Retro Review: Castlevania II: Simon’s Quest

Retro Review: Castlevania II: Simon’s Quest

Game – Castlevania II: Simon’s Quest

Release Date – December 1, 1988

Platform – NES

Developer/Publisher – Konami/Konami

The Castlevania series has always been one of my favorites. The idea of going toe-to-toe with one of the most badass villains in history is just too epic to pass up. The original Castlevania game, which was ported to the NES in 1987, is one of my favorite games of all time, with this second entry in the series not too far behind. (Just look at the box art!)

simonsquest_boxSimon’s Quest came to North America in 1988 and, unlike its predecessor, introduces more of an RPG element to its typical action-platformer roots. It feels quite similar to what The Legend of Zelda did for its second installment, adding in towns with NPCs that you interact with and buildings you can enter, some of which hold their own secrets. Your health meter will also increase after collecting a set amount of hearts.

You control the (in)famous vampire hunter Simon Belmont on a mission to undo a curse that was placed on him by Dracula prior to the Prince of Darkness being struck down in the first game. To do that, Simon needs to collect five of Dracula’s body parts and bring them to the dilapidated halls of the vampire’s old castle. This leads to a quick resurrection followed by an even quicker execution, given that you have adequately prepared yourself throughout your journey.

Like the first Castlevania, Simon is equipped with a leather whip, which can be upgraded multiple times during the course of the game, and a variety of secondary weapons. These items range from holy water and daggers to diamonds(!) and vary greatly in their effectiveness. I found myself sticking with the holy water for the majority of my run and never really felt the need to mix it up much. Be forewarned, however, that some of your items require the use of hearts collected from defeated enemies. These hearts double as currency in the game and should not be wasted, unless of course you are one of the four people in the world that enjoy grinding to ensure your continued progress.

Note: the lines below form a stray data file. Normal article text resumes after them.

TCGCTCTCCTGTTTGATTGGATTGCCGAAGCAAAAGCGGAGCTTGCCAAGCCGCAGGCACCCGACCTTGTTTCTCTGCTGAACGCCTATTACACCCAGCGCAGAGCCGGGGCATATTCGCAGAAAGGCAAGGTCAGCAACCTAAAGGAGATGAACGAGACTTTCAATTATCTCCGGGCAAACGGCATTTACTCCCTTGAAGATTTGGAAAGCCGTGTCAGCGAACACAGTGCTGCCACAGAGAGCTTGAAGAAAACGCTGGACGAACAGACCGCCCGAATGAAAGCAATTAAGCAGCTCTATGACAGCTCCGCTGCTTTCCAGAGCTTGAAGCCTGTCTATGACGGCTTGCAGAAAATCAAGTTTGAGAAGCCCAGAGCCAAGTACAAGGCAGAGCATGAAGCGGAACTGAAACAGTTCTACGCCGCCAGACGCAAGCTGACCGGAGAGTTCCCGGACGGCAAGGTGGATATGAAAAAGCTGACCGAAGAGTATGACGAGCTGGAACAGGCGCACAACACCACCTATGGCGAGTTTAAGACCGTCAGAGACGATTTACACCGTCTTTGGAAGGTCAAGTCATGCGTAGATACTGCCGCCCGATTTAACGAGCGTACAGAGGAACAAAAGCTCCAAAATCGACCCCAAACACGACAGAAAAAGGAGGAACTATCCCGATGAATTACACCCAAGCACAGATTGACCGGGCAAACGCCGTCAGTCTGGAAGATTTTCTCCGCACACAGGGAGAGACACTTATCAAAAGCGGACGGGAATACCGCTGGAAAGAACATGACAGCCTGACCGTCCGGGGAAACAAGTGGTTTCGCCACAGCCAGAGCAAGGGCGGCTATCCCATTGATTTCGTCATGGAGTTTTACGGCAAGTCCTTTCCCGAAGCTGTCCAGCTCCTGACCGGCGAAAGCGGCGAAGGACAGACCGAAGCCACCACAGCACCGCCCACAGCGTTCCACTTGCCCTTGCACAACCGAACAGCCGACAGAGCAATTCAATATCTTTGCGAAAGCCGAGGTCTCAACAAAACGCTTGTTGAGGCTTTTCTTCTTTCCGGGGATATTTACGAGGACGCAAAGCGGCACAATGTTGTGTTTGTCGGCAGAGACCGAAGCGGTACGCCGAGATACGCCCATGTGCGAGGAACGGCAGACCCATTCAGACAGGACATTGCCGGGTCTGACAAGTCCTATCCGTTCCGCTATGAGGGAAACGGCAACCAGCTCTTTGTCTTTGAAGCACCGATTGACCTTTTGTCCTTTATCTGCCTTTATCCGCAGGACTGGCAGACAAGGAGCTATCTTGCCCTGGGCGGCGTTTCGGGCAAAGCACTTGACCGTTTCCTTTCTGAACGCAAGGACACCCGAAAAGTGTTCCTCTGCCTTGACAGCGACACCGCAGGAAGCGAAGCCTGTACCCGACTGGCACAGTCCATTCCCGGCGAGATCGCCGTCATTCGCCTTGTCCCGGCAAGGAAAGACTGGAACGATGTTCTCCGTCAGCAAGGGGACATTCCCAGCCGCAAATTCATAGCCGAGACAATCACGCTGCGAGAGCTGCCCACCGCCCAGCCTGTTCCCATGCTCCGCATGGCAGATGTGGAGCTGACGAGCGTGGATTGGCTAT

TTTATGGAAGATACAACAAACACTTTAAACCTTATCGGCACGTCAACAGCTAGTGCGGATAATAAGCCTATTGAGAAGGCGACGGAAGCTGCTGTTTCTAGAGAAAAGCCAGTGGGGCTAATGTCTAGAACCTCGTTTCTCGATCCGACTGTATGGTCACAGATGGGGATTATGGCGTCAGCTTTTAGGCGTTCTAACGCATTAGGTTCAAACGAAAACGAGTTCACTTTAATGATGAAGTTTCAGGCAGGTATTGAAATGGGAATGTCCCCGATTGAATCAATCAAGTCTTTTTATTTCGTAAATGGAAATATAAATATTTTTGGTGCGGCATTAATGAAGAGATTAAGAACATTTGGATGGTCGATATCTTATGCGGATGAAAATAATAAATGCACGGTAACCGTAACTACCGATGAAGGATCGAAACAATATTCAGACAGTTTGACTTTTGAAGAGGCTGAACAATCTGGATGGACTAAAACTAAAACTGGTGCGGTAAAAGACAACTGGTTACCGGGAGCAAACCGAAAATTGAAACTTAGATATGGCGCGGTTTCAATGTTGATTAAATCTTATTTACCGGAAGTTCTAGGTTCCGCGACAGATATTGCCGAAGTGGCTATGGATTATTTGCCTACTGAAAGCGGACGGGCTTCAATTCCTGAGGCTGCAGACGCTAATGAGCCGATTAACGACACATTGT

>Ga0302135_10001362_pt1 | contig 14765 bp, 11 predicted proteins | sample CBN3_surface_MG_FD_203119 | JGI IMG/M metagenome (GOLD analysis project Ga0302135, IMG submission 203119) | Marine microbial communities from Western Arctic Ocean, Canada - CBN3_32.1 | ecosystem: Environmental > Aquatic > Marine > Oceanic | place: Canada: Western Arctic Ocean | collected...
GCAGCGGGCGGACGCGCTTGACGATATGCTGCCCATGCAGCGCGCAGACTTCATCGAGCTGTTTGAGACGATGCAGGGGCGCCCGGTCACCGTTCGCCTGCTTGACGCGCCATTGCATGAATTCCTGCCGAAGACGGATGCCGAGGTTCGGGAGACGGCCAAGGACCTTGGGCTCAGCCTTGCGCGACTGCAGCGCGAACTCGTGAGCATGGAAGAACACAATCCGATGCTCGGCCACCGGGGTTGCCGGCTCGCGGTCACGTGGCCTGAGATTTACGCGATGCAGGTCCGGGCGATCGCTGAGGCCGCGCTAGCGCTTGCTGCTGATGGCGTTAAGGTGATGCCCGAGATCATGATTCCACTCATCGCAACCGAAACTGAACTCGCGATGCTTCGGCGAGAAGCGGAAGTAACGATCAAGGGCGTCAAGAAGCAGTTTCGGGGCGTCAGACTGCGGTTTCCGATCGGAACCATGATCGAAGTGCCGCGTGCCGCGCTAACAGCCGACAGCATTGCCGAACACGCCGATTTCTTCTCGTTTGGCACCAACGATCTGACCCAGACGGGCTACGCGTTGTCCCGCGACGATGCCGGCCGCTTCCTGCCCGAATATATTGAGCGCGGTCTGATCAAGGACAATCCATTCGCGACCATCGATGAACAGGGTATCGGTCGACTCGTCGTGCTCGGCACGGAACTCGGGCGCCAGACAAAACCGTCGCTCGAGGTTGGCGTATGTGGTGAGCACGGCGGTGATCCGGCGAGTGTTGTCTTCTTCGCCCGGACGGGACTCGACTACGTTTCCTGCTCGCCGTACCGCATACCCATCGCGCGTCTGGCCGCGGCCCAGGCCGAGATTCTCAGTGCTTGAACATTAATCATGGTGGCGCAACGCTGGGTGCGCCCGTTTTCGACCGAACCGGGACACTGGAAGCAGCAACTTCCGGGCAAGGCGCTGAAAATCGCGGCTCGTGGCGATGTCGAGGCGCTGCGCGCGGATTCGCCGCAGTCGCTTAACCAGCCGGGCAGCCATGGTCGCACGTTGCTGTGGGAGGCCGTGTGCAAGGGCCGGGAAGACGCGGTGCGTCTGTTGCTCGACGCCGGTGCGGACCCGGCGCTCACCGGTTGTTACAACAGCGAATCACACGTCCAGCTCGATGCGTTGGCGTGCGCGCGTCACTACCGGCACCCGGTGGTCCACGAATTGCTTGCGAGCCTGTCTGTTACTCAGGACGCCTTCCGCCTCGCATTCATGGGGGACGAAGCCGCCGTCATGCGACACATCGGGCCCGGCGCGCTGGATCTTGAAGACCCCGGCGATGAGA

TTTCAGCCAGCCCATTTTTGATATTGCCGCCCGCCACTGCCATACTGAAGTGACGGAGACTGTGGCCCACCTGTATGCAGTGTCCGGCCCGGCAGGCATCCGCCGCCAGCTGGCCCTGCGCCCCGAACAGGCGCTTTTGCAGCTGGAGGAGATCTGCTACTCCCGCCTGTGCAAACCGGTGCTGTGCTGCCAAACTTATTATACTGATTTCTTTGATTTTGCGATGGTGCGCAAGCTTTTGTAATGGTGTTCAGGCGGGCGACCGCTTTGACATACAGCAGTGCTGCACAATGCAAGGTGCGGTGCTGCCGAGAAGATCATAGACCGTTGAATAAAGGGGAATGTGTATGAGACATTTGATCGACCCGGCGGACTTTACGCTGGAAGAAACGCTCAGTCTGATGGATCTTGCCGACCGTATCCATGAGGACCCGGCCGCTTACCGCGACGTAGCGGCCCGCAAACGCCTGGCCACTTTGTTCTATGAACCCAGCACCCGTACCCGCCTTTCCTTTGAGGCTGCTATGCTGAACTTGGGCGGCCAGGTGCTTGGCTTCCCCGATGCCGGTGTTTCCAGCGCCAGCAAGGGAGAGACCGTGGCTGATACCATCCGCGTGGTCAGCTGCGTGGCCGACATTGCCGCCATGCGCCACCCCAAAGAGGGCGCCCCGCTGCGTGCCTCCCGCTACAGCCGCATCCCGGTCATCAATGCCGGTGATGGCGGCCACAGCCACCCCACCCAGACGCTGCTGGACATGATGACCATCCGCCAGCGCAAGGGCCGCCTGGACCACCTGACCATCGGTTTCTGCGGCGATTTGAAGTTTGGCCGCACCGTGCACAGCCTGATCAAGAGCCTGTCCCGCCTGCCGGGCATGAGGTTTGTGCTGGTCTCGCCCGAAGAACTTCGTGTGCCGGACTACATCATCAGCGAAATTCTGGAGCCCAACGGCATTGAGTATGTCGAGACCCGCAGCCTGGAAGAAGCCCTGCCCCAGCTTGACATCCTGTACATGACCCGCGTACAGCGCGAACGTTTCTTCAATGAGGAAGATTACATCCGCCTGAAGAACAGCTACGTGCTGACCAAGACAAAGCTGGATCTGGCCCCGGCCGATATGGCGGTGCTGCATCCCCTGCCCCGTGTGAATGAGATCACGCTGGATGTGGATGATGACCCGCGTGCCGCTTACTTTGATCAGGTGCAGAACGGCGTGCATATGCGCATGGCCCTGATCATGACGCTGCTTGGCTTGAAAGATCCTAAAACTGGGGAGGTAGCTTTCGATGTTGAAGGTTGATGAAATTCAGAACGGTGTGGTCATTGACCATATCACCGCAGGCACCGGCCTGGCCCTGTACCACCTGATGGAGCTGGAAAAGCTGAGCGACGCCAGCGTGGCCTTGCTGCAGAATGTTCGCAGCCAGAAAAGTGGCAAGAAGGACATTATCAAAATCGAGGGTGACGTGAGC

Enemies, outside of the three bosses, should fall with one or two hits from your whip, so long as you are upgrading it at the proper pace. If you find yourself hacking away at an enemy more than three or four times you may want to think about trying to locate your whip’s latest enhancement. I appreciate how the game brings in many of the same baddies that you encountered in the first title, including skeletons, fishmen, mummies, and everyone’s favorite (or not) – the medusa heads!

simonsquest-spot2There is a day and night dynamic in the game that helps to drive home the fact that you are in a cursed land. When the sun is out enemies are weaker and most towns are bustling with its inhabitants. Once the evening approaches the bad guys get stronger and the townsfolk are replaced by some unfriendly zombies. Nighttime also brings with it increased rewards, with fallen enemies meting out a greater number of hearts.

Even at nearly thirty years old the controls still feel good here. I didn’t once feel like I died without it being my own fault. There are, of course, some tricky platforming sections that will require some fairly precise timing on your part, but it’s nothing that should give anybody too much trouble.

What may drive most players unfamiliar with the game up the wall is actually knowing where to go and what to do. Villagers in the different cities will give you vague clues, but you may find yourself frustrated due to the lack of direction.

If you’re looking for a little nostalgia you could do far worse than Simon’s Quest. The gameplay is still solid nearly three decades on and it’s hard to feel much cooler than when you’re taking the fight right at the Grim Reaper and Dracula. Just be sure to have a guide handy for when you (most likely) are unable to decipher the riddles of this world.

Castlevania II: Simon's Quest
7.5 Reviewer
Solid Platforming, Enemy Encounters, New RPG Elements
Lack of Direction

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